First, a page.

I recently had the opportunity to speak on the topic of data monetization at the 2020 MIT Chief Data Officer and Information Quality Symposium (MIT CDOIQ). This summit, now in its 14th year, has long been a place for leaders in data science and analytics to share their insights regarding new technologies and trends at every scale and across every industry.
It’s difficult to understand how many smartphones are purchased online versus how many are purchased in brick-and-mortar stores. However, it’s easy to infer based on two other statistics. First, global demand for smartphones is slowing, and secondly, retail and electronics sales have also shown a sharp decline as of October 2019.
Each quarter we analyze the millions of data points we’ve acquired and filtered from the mobile device trade-in market. Our research examines data about the most-traded devices, the devices with the highest trade-in values, the total amount of money returned to consumers in the United States, and the average value of traded devices.
As consumers continue to hold onto their devices for longer periods of time, it’s more important than ever to build out a comprehensive data analytics program. But if you’ve been running a mobile device trade-in program for years, you already know how data can help you grow your program.
Carriers and mobile device retailers aren’t immune to general trends in consumer behavior and customer experience. Like in any other industry, the mobile device industry has to embrace an increasingly digital buyer’s journey. What used to be exclusively a brick-and-mortar process has evolved into an omnichannel experience that spans desktop websites, apps, mobile sites, and more.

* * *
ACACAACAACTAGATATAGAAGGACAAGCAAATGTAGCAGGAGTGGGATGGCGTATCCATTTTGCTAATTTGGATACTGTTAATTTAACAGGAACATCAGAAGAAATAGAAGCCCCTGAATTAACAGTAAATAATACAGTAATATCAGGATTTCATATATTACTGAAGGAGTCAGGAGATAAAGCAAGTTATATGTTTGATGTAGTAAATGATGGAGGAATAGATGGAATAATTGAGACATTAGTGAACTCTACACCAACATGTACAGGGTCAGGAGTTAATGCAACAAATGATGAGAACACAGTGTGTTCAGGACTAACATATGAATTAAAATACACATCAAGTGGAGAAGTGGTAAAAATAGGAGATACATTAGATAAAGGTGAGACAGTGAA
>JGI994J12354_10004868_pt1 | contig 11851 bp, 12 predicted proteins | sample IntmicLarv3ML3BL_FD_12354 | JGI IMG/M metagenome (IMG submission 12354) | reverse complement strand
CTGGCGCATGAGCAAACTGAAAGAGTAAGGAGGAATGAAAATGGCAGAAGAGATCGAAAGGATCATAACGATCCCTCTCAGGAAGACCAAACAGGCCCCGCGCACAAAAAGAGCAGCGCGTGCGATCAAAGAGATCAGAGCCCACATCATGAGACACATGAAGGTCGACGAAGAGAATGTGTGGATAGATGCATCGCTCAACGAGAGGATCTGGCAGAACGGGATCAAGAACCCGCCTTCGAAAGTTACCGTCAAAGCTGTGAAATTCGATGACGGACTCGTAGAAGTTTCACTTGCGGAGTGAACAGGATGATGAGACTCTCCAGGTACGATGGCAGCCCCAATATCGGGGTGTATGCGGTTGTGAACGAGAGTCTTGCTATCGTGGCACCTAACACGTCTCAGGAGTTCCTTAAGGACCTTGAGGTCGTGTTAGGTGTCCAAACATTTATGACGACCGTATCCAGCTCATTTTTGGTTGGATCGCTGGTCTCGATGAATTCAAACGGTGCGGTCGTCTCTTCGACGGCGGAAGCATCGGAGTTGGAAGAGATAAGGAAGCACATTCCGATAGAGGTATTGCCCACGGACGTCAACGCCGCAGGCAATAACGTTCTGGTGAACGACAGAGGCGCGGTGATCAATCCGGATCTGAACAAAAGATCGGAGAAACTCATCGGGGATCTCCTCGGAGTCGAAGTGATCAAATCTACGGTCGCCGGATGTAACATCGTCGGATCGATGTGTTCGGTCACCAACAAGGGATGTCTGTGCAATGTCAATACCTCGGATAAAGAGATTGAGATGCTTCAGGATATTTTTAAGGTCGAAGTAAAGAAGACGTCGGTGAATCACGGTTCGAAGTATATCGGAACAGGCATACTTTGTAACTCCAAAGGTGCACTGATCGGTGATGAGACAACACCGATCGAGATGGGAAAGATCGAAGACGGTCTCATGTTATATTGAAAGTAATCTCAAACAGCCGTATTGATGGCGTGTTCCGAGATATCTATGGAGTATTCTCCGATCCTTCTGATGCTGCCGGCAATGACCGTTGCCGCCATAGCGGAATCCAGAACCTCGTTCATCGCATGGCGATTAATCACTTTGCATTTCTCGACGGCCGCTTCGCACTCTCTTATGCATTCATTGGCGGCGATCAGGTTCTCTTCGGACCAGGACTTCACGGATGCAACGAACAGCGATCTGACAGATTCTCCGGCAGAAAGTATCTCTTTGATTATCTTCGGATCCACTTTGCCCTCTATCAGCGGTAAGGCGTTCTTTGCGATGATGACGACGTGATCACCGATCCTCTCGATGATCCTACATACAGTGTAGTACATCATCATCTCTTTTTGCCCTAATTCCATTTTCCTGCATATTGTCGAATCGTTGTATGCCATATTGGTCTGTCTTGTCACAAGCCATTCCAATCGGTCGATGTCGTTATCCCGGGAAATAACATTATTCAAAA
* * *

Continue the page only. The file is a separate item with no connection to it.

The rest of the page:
Now that equipment installment plans (EIPs) have become the predominant way for consumers to buy new mobile devices, consumers are holding on to their devices much longer. As a result, analytics play an ever-increasing role in understanding how to entice trade-ins and price them when they come in to maximize the value of both the device and customer relationship.
In the mobile and telecoms industry, February is dedicated to one thing—Mobile World Congress (MWC). As the world’s largest event for the mobile industry, attracting over 100,000 attendees and more than 2,300 exhibitors, MWC is an event that simply cannot be missed.
For nearly a decade, Big Box Retailers like Best Buy and Walmart have been aggressively pursuing mobile phone sales. At this point, smartphones make up a significant portion of revenue.
It seems like everyone has had "that" friend at some point in their lives. The one who stretches the limits of a “friends and family” discount at their place of work.
We might think this is harmless enough—after all, will a company really notice such a minor exception to the rule?
But no matter how you look at it, this is a form of fraud.
With consumers trading-in their mobile devices more frequently when they purchase new ones, wireless carriers, retailers and OEMs have taken notice and started to include the sale of pre-owned devices in their promotional efforts.
For customers to qualify for some of the best deals for new devices, they must know how to trade-in their old devices.